As Seen on TV: Survey Reveals Americans Really Do Store Sweaters in the Oven

As Seen on TV: Survey Reveals Americans Really Do Store Sweaters in the Oven

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Megan Johnson
Jun 21, 2018
(Image credit: Esteban Cortez)

It turns out Carrie Bradshaw's not the only one who stores sweaters in her oven.

MakeSpace, a storage solution that combines technology with trained moving professionals, conducted a survey on the State of Stuff in America and found that there are real people out there turning kitchens into closets.

Here's How Many People Are Storing Clothes in the Kitchen:

While you may have considered it an urban legend up there with "alligators in the sewers," this method of dealing with abysmal apartment storage is very real. According to the survey, 15.4% of people said they use the inside of kitchen appliances like stoves and microwaves for storage.

But that's not the only spot in the kitchen that helps closet overflow: Roughly 20% of survey respondents admitted to using the space under their kitchen or dining room table for storage.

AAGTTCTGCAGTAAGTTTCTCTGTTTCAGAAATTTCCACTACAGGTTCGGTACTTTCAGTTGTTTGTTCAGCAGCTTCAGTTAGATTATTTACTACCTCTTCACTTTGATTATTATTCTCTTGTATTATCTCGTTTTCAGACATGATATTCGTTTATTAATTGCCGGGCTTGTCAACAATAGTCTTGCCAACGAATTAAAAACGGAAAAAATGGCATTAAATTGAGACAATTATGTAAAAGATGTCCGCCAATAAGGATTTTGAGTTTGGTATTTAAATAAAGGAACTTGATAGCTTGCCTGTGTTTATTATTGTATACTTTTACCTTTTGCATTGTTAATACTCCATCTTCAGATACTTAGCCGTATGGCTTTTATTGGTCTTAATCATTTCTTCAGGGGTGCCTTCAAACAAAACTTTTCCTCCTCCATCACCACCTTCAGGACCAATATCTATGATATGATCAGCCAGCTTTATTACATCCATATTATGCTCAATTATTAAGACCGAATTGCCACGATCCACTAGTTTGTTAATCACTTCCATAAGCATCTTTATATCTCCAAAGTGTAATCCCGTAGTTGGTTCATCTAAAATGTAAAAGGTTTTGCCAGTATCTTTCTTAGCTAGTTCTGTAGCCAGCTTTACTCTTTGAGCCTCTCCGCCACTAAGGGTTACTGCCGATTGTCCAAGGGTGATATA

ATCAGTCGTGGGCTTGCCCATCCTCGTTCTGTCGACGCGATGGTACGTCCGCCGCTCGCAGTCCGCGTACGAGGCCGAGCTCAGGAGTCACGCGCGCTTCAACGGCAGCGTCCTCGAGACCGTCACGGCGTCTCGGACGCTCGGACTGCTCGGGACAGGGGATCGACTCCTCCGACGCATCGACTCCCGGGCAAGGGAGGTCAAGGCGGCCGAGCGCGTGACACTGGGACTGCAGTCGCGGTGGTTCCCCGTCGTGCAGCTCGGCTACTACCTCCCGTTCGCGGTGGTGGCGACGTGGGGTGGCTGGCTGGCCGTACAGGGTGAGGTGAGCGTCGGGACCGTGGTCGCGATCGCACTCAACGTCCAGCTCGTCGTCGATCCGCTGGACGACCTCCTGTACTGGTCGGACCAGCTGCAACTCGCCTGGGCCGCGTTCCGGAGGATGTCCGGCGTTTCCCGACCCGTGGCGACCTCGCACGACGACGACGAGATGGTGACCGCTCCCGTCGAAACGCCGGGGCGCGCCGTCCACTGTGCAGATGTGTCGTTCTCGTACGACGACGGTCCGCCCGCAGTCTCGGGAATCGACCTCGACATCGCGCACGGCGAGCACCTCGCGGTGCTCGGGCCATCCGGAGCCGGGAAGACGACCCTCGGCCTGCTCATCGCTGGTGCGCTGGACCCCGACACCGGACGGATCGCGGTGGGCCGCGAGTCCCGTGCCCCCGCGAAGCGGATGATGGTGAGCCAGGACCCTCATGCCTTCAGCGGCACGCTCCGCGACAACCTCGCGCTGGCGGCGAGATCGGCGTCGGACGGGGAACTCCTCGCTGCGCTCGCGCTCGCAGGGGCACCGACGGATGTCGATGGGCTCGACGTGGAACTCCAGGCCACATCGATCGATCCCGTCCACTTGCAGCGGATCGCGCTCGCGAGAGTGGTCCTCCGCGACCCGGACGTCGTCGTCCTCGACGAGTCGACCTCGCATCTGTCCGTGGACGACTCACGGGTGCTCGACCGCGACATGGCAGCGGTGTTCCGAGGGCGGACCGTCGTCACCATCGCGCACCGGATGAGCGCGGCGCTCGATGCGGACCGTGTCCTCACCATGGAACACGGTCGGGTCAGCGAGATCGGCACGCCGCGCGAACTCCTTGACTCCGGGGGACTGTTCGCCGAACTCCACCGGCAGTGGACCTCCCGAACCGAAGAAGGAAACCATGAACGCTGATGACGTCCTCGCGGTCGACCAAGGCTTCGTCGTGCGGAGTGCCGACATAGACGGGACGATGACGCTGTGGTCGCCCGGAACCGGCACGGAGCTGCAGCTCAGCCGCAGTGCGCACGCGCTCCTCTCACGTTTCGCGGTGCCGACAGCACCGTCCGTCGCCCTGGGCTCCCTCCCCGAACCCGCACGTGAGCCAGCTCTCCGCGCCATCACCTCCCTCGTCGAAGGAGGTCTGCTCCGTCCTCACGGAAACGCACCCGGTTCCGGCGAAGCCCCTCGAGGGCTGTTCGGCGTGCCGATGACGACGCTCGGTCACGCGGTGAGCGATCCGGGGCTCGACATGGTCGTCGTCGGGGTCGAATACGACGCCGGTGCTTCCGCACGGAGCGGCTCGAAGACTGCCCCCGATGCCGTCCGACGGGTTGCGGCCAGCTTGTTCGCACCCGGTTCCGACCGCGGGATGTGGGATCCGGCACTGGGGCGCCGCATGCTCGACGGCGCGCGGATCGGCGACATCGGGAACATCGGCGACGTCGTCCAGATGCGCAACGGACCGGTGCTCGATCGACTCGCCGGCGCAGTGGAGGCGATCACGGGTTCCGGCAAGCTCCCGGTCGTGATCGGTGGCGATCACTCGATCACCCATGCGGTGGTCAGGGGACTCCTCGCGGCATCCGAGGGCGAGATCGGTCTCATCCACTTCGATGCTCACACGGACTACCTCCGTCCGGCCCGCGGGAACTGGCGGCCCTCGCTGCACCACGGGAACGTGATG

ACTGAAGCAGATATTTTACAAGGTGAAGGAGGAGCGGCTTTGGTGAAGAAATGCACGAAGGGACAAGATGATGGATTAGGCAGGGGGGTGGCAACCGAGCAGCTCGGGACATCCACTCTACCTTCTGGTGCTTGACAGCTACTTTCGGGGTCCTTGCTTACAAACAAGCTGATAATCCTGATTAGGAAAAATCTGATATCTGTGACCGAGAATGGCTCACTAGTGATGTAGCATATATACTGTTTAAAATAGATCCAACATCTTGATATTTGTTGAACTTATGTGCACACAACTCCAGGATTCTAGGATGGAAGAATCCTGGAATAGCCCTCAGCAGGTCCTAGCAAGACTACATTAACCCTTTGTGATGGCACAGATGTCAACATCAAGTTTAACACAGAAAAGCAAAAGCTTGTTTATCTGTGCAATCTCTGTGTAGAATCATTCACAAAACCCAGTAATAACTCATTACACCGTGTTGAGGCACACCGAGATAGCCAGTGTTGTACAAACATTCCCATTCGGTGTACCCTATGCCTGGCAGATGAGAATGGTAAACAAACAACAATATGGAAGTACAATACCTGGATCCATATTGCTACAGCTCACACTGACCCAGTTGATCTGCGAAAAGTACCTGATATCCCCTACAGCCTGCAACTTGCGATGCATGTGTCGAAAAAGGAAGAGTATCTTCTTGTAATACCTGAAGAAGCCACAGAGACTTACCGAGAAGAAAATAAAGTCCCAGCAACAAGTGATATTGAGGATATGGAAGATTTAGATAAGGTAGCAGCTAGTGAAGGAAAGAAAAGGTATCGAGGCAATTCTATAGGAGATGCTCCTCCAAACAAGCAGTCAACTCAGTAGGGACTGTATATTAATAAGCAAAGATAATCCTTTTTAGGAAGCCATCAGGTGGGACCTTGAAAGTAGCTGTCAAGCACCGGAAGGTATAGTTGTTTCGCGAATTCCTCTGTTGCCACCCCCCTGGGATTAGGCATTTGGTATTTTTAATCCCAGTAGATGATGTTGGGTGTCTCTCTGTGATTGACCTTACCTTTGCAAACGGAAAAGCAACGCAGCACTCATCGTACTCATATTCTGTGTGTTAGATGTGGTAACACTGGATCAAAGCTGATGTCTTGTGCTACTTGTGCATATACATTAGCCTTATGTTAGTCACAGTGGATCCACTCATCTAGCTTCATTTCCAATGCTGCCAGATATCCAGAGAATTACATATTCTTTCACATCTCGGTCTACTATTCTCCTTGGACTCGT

Finding these stats highly relatable? You might want to read our tips for How To Safely Store Stuff in Appliances.

(Image credit: Elaine Musiwa)

Where Else in the House Do Closets Overflow?

The MakeSpace survey found the most common spot for stashing extra clothes was under the bed: 59% of people surveyed use the space there for storage. That's hardly a shock given how many under-bed clothes organizers there are on the market. It's a big, hidden space that's close to the closet (and easy to get to when you're getting ready).

Other spots around the house that are popular include the garage, which almost one-third of people (27%) are using for overflow storage instead of a place to park their car. Then there's the 15% of people who admit to using their car trunk for extra storage. (Smart!)

While not all people have the luxury of an additional sleeping space, 63.4% of those surveyed said that they use a spare bedroom for extra storage.

The need to use every available inch as storage could be a sign of more than just shrinking apartments: In 1930, the average woman only had 36 pieces of clothes in her closet. Today, the average consumer has 120.

The survey was conducted online with Ask Your Target Market (AYTM) across 1,000 men and women in the United States between April 19, 2018 and April 20, 2018.

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